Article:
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TBM 233: Coffee & Complexity
Sunday coffee thoughts.
At my day job, I have been working on a proposal to redesign how we do something.
To prepare for the questions I expected to receive, I started writing a FAQ by brainstorming questions I'd heard before related to this topic. Five questions answered. Ten questions. Twenty questions. At eighty questions, ideas for questions started to taper off, and my brain was a little friend.
I had spent hours writing 20,000 words of hopefully thoughtful answers. I shared it with one or two people who appreciate this stuff—it's not for general consumption. The feedback was good. "You look prepared," they said. It was a way for me to get my thoughts together. I was done (for the time being, at least).
Staring at the FAQ, a couple of things occurred to me.
Imagine if I had tried to capture all of this tactic knowledge in a comprehensive playbook. People would have immediately discounted it as "too complex" or "too complicated" (I know, I've tried over the years). Yet these questions are exactly what you hear when doing The Thing. There is a ton of "well it depends on…" Of course, I could pick a very narrow context—similar to Shape Up and Basecamp—and explain exactly how it works narrowly, but that might not apply across our diverse teams.
Now imagine if I had tried to explain the situation with five principles or three pillars—a diagram with some loops and stages. Maybe I could have conveyed some of the information, but I'd be barely scratching the surface. I could share a bunch of canvasses and frameworks to get the ball rolling, but the questions would still be there.
OK—so surfacing complexity will not work, and the simplified slides will not work. What would work? What if I was an executive at a massive Fortune 10 multinational company new to making software products (I'm not)? I have an hour to get buy-in. Perhaps I would opt for hiring a consultancy with all the answers! I'd let them swoop in with the fancy presentations, playbooks, and list of happy customers. That might work! They might even use a complicated infographic chock full of acronyms. Sounds safe, right?
This is insanity. Why am I doing this? Why can't everyone believe things will just work out?
Maybe I’ve learned something over the last twenty-five years.
I'm tired. Time for a hot-take on LinkedIn, and then I'll go to sleep.
I started to think about the future. If we move forward, hopefully, the team will begin infusing existing tribal knowledge into The Thing. We'll move beyond my inconsequential proposal and start shaping it into Our Thing. It would be great to have a crowd-sourced FAQ (like GitLab), but there's an approximately 2.3% chance that will happen. Realistically that's not needed. Soon there will be a simple slide in a deck for new people onboarding with some vague principles and a simple diagram—and that will be OK.
If lucky, I can go on Lenny's Podcast and talk about how we do Our Thing! Applause! Recognition! Of course, there's no way I'll convey the vast ecosystem of networked knowledge, the history, the variations, and the evolution we experienced. No, I'll be confident, assured, and actionable and credit the team for everything.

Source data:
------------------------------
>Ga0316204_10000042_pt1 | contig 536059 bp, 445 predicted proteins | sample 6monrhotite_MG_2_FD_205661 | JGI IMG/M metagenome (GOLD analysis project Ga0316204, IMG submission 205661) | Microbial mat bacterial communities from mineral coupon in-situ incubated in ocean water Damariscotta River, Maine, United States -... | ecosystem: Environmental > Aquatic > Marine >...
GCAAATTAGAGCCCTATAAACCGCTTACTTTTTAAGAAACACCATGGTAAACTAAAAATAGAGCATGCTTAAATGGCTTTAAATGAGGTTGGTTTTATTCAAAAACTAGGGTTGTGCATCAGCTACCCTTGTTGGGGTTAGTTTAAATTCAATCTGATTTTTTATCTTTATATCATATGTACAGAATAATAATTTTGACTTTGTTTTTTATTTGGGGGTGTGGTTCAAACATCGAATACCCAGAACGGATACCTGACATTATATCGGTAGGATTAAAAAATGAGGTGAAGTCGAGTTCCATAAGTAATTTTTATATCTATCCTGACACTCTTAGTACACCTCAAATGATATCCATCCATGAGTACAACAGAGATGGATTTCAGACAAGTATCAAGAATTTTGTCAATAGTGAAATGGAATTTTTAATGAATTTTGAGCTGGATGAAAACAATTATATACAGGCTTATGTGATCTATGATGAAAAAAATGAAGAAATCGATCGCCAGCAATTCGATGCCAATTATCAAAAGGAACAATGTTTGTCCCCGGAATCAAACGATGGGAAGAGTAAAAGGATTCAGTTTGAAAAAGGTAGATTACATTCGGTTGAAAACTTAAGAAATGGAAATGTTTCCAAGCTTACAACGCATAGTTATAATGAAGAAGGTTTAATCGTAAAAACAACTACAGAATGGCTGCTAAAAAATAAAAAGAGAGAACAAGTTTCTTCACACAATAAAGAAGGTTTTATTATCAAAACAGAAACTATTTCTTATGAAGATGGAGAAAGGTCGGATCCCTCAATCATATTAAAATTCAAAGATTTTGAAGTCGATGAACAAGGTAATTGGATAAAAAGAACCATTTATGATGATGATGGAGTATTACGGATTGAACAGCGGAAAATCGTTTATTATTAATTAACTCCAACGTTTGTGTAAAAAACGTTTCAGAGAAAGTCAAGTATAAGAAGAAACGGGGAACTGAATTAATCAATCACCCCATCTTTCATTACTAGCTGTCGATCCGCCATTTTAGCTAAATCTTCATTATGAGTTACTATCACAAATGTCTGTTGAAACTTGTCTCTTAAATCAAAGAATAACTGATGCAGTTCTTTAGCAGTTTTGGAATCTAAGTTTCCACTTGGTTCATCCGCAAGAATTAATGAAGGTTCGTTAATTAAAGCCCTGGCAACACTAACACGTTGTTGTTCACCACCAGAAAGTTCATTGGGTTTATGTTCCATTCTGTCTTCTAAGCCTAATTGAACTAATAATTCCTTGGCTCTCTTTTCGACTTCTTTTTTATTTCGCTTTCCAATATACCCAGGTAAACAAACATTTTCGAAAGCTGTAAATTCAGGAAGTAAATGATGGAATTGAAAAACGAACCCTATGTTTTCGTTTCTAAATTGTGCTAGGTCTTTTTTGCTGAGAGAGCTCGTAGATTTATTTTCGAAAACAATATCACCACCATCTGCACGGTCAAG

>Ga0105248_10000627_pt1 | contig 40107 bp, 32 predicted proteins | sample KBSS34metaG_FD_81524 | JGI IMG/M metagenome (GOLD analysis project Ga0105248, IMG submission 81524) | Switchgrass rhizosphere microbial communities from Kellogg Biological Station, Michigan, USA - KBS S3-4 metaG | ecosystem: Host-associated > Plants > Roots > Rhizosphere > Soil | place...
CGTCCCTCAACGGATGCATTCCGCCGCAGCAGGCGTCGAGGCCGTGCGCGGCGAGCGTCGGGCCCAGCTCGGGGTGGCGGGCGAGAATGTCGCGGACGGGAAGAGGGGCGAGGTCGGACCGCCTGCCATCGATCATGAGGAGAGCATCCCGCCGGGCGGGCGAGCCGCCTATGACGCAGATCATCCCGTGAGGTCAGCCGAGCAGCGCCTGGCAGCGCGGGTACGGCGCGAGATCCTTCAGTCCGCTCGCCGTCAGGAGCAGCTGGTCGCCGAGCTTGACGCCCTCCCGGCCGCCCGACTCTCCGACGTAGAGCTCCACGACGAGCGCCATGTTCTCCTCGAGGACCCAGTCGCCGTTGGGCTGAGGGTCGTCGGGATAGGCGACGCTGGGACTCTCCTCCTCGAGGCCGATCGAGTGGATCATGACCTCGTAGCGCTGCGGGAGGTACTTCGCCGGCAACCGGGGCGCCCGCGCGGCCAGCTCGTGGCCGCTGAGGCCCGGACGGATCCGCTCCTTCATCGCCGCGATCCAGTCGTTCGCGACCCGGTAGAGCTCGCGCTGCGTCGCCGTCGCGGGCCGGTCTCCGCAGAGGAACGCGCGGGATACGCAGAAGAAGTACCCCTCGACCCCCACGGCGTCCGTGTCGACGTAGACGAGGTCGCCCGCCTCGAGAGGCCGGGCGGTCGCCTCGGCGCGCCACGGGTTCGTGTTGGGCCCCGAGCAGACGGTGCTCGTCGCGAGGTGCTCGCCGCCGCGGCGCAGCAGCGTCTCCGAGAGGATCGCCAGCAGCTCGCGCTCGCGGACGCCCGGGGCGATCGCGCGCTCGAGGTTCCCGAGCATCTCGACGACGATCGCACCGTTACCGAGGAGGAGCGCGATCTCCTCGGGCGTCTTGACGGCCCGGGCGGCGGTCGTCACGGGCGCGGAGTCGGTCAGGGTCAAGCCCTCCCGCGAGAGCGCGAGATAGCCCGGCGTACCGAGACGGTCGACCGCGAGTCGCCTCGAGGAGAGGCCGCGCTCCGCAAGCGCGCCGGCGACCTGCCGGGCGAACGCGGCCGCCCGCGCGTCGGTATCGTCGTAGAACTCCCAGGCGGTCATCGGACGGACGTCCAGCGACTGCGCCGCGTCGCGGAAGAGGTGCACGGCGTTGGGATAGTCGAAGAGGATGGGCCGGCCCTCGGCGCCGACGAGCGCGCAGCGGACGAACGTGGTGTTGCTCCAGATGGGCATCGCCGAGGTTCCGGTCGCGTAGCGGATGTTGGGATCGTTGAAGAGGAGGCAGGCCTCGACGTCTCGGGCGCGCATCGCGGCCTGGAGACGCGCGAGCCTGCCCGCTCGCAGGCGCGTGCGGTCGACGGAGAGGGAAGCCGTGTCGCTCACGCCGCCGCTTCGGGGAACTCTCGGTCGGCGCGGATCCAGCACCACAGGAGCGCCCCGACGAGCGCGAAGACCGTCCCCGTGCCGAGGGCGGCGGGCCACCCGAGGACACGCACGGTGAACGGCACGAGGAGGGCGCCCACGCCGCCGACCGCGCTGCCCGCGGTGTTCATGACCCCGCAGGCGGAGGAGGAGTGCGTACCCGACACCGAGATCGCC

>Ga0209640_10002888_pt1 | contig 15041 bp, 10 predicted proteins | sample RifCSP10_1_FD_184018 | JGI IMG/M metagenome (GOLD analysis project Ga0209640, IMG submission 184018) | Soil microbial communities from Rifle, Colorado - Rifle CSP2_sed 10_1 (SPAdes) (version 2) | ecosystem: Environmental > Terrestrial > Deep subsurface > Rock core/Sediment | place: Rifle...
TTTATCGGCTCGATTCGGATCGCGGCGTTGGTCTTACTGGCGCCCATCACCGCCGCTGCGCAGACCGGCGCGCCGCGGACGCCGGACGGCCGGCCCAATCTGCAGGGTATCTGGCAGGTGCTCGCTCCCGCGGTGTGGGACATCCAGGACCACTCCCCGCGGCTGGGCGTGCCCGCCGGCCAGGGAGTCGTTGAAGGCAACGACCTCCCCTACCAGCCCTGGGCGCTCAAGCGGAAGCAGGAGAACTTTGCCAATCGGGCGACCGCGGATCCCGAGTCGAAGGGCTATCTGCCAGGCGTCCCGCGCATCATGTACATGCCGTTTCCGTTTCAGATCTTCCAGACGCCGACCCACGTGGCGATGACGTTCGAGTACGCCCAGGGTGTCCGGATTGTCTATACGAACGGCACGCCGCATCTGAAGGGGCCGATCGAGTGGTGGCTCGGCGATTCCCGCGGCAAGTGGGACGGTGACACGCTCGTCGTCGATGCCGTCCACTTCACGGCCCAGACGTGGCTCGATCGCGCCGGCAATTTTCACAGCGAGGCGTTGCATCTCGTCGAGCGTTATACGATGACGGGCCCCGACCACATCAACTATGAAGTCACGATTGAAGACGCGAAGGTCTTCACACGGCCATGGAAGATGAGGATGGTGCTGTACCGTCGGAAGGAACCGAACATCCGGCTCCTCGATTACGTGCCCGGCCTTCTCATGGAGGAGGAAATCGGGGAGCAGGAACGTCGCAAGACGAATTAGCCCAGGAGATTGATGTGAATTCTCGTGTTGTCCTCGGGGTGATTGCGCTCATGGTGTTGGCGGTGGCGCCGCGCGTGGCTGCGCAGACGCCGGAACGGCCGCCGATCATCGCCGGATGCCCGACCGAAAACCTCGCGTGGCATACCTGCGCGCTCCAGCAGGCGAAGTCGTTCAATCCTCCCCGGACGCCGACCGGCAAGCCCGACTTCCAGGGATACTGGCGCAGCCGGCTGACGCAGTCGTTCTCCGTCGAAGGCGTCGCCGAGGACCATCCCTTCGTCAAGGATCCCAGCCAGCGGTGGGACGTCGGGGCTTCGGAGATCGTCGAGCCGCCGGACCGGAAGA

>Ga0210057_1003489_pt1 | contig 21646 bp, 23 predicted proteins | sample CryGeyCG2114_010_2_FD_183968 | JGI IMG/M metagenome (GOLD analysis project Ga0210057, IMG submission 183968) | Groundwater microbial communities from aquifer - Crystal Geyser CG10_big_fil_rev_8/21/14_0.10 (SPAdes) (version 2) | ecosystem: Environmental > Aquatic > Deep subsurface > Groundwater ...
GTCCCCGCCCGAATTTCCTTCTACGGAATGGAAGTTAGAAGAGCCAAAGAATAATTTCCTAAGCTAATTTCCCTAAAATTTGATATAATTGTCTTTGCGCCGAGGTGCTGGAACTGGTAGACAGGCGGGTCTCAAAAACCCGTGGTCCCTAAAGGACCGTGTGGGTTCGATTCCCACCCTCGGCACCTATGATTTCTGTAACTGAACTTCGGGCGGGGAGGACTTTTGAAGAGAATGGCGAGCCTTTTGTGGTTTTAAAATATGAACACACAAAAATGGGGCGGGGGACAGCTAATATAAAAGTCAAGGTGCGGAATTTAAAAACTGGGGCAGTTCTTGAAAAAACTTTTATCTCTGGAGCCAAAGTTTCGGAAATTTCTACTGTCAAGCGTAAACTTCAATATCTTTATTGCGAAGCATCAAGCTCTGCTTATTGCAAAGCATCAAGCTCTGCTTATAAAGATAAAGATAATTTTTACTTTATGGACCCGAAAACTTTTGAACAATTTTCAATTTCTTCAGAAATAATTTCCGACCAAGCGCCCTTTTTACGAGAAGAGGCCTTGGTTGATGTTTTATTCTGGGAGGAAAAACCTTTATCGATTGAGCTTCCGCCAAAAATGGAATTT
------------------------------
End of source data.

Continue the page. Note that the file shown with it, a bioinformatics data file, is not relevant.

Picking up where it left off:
And then it hit me—this is exactly why we call product work complex knowledge work and the organizations we work in complex sociotechnical systems. It is a dance between levels of abstraction and frames. No one sees it all (not me, for sure).
It is precisely why templates and canvases, and knowing exactly how Acme Corp works, may give us a little nudge, but it is only the start of the journey. And why sometimes having a consultancy come in and tell-it-like-it-needs-to-be is perhaps the only viable way forward.
Humans are messy, and we always satisfice (quite effectively, I might add).
Maybe the Garbage Can Model is right.
Organizations can be viewed as vehicles for solving problems, or structures where conflict is resolved through bargaining. However, organizations also provide procedures through which participants gain an understanding of what they are doing and what they have done. Organizations, especially organized anarchies, may have difficulty creating their collective platform and identity. In situations of ambiguity, decision making moves away from ideas of reality, causality, and intentionality, to thoughts of meaning. Therefore, decisions become seen as vehicles for constructing meaningful interpretations of fundamentally confusing worlds, instead of outcomes produced by comprehensible environments. As the complexity of decision situations increase so that they more closely resemble reality, they become meaning generators instead of consequence generators.
Food for thought!
By the way, I think I might have figured out a way to make my content more accessible and organized. I have a full-time job, so I don't have time to curate and organize my content (100s, maybe 1000s of articles, videos, Miro boards, drawings, diagrams, podcasts, etc.) To find my own content, I have to use Google—not cool. I also don't want to sell anything.
But what if I ran a Patreon to hire a skilled instructional designer/content specialist/information architect? I'd use the money exclusively to pay them to help organize the mess. We would create a super well organized library of content with various tracks of learning, a glossary, cross-references, etc. It would be free, but contributors would get some sort of token of appreciation. What do you think?